papyrus cartonnage were not only numerous, but in part of the cemetery
in good or fair condition, so that we obtained a large quantity of Greek
and demotic papyri, mostly of the third century b.c., though in what
proportion it is impossible to say until the individual layers of papyrus in
the cartonnage are separated, a long and difficult process.
A short examination of the Boman cemetery at Bubayyat, which yielded
a few more portraits, and of the town site, which proved, as we had
supposed (Fayum Towns, p. 11), to be the ancient Philadelphia, concluded
a long and arduous season, which, if less productive than the campaign of
the preceding winter, has resulted in a large addition to the extant stock
of early Ptolemaic papyri. The firsL instalment of our finds, which are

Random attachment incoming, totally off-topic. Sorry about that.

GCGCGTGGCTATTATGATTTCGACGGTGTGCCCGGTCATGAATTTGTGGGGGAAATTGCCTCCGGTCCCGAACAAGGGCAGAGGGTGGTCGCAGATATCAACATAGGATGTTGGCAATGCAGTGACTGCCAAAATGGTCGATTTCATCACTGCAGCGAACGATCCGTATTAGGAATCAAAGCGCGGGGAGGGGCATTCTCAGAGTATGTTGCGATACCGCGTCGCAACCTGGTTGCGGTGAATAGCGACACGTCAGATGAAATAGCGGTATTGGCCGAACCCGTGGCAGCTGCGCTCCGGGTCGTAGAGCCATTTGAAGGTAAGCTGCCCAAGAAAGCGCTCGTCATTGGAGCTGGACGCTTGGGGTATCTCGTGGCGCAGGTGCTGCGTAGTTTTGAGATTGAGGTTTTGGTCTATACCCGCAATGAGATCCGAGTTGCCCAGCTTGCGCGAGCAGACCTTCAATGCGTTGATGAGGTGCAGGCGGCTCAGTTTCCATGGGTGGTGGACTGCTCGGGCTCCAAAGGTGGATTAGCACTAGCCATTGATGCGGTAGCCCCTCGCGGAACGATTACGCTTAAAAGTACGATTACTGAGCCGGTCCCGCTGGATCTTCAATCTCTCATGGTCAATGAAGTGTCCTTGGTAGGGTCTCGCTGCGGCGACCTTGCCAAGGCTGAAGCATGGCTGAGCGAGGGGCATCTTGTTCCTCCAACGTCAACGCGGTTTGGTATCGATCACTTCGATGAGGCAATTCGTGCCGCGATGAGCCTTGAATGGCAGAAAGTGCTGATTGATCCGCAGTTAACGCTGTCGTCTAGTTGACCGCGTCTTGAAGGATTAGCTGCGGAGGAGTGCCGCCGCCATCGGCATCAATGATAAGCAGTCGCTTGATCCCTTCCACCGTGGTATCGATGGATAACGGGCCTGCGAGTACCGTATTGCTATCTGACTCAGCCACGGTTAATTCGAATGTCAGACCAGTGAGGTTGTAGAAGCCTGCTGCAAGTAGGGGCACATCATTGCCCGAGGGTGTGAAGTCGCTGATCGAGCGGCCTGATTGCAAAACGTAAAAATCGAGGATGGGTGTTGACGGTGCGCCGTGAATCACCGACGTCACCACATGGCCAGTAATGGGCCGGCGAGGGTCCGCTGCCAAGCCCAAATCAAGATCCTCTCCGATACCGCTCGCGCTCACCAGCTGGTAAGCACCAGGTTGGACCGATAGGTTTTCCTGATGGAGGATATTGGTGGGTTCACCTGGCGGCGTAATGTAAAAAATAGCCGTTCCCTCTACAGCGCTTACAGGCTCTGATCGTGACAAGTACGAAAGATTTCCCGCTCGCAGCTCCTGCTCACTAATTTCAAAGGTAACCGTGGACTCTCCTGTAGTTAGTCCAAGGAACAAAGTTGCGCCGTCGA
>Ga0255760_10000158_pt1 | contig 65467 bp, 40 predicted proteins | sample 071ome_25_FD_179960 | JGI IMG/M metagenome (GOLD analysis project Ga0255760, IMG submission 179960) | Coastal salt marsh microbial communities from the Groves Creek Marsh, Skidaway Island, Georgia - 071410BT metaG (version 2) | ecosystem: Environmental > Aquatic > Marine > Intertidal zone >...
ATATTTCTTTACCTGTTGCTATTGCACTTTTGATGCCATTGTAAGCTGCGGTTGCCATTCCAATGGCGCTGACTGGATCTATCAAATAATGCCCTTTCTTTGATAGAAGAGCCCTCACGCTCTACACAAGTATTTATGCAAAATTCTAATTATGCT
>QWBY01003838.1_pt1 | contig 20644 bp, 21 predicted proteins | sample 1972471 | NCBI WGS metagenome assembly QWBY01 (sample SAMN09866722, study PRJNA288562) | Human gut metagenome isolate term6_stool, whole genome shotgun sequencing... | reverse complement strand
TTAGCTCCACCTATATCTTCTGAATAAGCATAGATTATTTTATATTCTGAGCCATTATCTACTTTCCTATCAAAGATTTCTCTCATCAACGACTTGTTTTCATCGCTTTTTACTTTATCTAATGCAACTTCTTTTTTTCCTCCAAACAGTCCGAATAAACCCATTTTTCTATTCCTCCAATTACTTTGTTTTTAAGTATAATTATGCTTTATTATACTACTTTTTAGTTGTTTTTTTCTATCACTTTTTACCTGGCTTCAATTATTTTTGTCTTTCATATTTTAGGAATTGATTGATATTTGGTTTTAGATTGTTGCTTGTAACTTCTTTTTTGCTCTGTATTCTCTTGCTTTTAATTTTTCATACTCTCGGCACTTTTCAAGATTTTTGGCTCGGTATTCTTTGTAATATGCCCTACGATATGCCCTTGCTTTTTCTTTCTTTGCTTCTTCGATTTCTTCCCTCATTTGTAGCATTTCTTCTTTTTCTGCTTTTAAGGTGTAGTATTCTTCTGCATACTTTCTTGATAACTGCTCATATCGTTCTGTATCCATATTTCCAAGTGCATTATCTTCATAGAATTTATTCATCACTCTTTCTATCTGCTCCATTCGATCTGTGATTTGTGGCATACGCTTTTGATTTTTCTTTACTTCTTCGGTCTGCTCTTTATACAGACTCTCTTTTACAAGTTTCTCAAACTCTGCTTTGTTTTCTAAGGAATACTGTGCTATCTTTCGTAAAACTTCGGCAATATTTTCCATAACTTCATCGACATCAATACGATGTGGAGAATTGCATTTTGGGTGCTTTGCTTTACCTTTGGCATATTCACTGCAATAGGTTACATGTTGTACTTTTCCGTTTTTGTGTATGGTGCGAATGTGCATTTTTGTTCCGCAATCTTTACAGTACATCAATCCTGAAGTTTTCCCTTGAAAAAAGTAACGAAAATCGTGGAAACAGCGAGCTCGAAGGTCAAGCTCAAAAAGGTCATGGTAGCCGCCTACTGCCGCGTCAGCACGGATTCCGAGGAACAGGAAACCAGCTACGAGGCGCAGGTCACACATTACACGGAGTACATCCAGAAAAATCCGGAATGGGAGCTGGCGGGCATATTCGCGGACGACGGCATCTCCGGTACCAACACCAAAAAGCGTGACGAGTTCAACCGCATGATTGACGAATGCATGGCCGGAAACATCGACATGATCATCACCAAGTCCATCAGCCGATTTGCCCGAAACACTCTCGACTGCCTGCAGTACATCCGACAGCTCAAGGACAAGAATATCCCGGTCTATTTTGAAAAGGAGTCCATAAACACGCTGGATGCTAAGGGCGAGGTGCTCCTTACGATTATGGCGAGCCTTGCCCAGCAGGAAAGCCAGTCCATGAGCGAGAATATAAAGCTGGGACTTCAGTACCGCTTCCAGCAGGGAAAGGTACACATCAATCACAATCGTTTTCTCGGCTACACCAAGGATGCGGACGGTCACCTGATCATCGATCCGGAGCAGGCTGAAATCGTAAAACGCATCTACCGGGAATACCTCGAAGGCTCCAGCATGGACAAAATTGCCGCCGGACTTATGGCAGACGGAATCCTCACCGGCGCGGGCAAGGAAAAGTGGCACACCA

now all at Oxford pending a subsequent division witli the Gizeli Museum,
will probably form the annual volume of the Grae<59-Bpman Branch for
JL5Q2-3. This winter we are publishing the first volume of the Tebtunis
Papyri, consisting of late Ptolemaic texts from the crocodile mummies.
Many of these documents are of great importance for the history of that
period, in particular a long series of forty-six decrees issued by Euergetes
II. near the end of his reign and dealing with a great variety of subjects,
a papyrus of wbich the historical value is on a level with that of the
Bevenue Papyrus and the Bosetta Stone. By an arrangement between
Mrs. Hearst and the Egypt Exploration Fund, copies of this volume will
be issued to subscribers to the Graeco-Boman Branch for 1900-1, as the
annual volume for that year. Next year there will be another volume of
Bernard P. Grenfell.
Arthur S. Hunt.